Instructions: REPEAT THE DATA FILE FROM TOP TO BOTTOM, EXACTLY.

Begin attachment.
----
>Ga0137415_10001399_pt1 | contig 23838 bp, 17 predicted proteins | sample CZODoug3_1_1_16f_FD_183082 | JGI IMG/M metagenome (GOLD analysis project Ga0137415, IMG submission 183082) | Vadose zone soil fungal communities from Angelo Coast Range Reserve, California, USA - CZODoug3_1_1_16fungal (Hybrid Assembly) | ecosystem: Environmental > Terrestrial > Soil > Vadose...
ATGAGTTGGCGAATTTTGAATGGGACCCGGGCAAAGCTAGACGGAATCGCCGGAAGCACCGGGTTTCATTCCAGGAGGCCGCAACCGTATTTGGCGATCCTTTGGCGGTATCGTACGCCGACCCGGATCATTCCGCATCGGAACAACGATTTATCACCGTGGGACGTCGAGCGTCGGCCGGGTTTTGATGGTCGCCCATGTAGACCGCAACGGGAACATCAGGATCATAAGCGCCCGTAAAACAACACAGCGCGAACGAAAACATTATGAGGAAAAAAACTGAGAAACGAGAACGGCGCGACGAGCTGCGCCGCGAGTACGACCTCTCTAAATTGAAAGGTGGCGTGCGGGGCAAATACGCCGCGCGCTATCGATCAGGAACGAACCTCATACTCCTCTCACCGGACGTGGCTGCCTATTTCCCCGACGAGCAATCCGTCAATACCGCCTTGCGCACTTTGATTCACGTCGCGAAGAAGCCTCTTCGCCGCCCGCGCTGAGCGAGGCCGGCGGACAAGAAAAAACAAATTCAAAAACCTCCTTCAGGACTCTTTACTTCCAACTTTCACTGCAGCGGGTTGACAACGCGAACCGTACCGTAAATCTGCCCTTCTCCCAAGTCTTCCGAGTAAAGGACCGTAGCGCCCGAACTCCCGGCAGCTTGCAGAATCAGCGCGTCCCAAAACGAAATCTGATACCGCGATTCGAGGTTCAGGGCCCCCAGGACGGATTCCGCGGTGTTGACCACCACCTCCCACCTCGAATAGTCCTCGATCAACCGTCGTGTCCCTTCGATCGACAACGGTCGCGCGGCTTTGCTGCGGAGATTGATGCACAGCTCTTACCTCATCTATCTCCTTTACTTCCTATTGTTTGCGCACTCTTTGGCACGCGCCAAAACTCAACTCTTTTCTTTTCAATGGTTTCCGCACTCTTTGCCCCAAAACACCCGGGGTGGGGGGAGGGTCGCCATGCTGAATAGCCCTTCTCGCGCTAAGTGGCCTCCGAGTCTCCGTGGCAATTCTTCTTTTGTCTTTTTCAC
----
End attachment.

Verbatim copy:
>Ga0137415_10001399_pt1 | contig 23838 bp, 17 predicted proteins | sample CZODoug3_1_1_16f_FD_183082 | JGI IMG/M metagenome (GOLD analysis project Ga0137415, IMG submission 183082) | Vadose zone soil fungal communities from Angelo Coast Range Reserve, California, USA - CZODoug3_1_1_16fungal (Hybrid Assembly) | ecosystem: Environmental > Terrestrial > Soil > Vadose...
ATGAGTTGGCGAATTTTGAATGGGACCCGGGCAAAGCTAGACGGAATCGCCGGAAGCACCGGGTTTCATTCCAGGAGGCCGCAACCGTATTTGGCGATCCTTTGGCGGTATCGTACGCCGACCCGGATCATTCCGCATCGGAACAACGATTTATCACCGTGGGACGTCGAGCGTCGGCCGGGTTTTGATGGTCGCCCATGTAGACCGCAACGGGAACATCAGGATCATAAGCGCCCGTAAAACAACACAGCGCGAACGAAAACATTATGAGGAAAAAAACTGAGAAACGAGAACGGCGCGACGAGCTGCGCCGCGAGTACGACCTCTCTAAATTGAAAGGTGGCGTGCGGGGCAAATACGCCGCGCGCTATCGATCAGGAACGAACCTCATACTCCTCTCACCGGACGTGGCTGCCTATTTCCCCGACGAGCAATCCGTCAATACCGCCTTGCGCACTTTGATTCACGTCGCGAAGAAGCCTCTTCGCCGCCCGCGCTGAGCGAGGCCGGCGGACAAGAAAAAACAAATTCAAAAACCTCCTTCAGGACTCTTTACTTCCAACTTTCACTGCAGCGGGTTGACAACGCGAACCGTACCGTAAATCTGCCCTTCTCCCAAGTCTTCCGAGTAAAGGACCGTAGCGCCCGAACTCCCGGCAGCTTGCAGAATCAGCGCGTCCCAAAACGAAATCTGATACCGCGATTCGAGGTTCAGGGCCCCCAGGACGGATTCCGCGGTGTTGACCACCACCTCCCACCTCGAATAGTCCTCGATCAACCGTCGTGTCCCTTCGATCGACAACGGTCGCGCGGCTTTGCTGCGGAGATTGATGCACAGCTCTTACCTCATCTATCTCCTTTACTTCCTATTGTTTGCGCACTCTTTGGCACGCGCCAAAACTCAACTCTTTTCTTTTCAATGGTTTCCGCACTCTTTGCCCCAAAACACCCGGGGTGGGGGGAGGGTCGCCATGCTGAATAGCCCTTCTCGCGCTAAGTGGCCTCCGAGTCTCCGTGGCAATTCTTCTTTTGTCTTTTTCAC